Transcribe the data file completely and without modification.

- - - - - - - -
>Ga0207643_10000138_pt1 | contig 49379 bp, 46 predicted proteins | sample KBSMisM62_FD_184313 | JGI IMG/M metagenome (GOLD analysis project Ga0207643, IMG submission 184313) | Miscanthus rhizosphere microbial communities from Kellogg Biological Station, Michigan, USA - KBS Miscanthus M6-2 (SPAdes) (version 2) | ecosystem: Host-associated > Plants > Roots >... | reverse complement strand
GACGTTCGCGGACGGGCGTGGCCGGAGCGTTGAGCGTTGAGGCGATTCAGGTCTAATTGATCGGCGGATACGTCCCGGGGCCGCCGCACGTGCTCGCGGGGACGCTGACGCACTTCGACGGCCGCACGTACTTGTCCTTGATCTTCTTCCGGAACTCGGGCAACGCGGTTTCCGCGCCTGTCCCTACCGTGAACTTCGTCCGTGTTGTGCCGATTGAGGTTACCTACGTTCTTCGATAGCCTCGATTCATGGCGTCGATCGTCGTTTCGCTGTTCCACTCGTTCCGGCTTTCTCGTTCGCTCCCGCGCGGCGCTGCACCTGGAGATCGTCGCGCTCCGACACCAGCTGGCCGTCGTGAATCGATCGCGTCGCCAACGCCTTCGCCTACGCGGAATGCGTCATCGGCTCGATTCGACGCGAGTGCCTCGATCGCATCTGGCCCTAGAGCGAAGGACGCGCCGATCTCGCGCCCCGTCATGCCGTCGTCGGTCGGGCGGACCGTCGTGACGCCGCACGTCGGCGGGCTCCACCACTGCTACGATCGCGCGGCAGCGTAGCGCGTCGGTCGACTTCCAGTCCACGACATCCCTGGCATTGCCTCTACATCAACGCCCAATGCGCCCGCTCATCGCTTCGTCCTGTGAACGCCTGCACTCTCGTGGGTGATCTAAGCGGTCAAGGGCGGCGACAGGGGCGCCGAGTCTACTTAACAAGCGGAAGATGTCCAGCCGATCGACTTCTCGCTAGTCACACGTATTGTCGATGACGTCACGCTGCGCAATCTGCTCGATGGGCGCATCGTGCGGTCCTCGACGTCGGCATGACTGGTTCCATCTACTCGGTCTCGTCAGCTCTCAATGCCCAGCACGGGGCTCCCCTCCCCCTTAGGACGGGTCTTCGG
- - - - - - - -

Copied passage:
>Ga0207643_10000138_pt1 | contig 49379 bp, 46 predicted proteins | sample KBSMisM62_FD_184313 | JGI IMG/M metagenome (GOLD analysis project Ga0207643, IMG submission 184313) | Miscanthus rhizosphere microbial communities from Kellogg Biological Station, Michigan, USA - KBS Miscanthus M6-2 (SPAdes) (version 2) | ecosystem: Host-associated > Plants > Roots >... | reverse complement strand
GACGTTCGCGGACGGGCGTGGCCGGAGCGTTGAGCGTTGAGGCGATTCAGGTCTAATTGATCGGCGGATACGTCCCGGGGCCGCCGCACGTGCTCGCGGGGACGCTGACGCACTTCGACGGCCGCACGTACTTGTCCTTGATCTTCTTCCGGAACTCGGGCAACGCGGTTTCCGCGCCTGTCCCTACCGTGAACTTCGTCCGTGTTGTGCCGATTGAGGTTACCTACGTTCTTCGATAGCCTCGATTCATGGCGTCGATCGTCGTTTCGCTGTTCCACTCGTTCCGGCTTTCTCGTTCGCTCCCGCGCGGCGCTGCACCTGGAGATCGTCGCGCTCCGACACCAGCTGGCCGTCGTGAATCGATCGCGTCGCCAACGCCTTCGCCTACGCGGAATGCGTCATCGGCTCGATTCGACGCGAGTGCCTCGATCGCATCTGGCCCTAGAGCGAAGGACGCGCCGATCTCGCGCCCCGTCATGCCGTCGTCGGTCGGGCGGACCGTCGTGACGCCGCACGTCGGCGGGCTCCACCACTGCTACGATCGCGCGGCAGCGTAGCGCGTCGGTCGACTTCCAGTCCACGACATCCCTGGCATTGCCTCTACATCAACGCCCAATGCGCCCGCTCATCGCTTCGTCCTGTGAACGCCTGCACTCTCGTGGGTGATCTAAGCGGTCAAGGGCGGCGACAGGGGCGCCGAGTCTACTTAACAAGCGGAAGATGTCCAGCCGATCGACTTCTCGCTAGTCACACGTATTGTCGATGACGTCACGCTGCGCAATCTGCTCGATGGGCGCATCGTGCGGTCCTCGACGTCGGCATGACTGGTTCCATCTACTCGGTCTCGTCAGCTCTCAATGCCCAGCACGGGGCTCCCCTCCCCCTTAGGACGGGTCTTCGG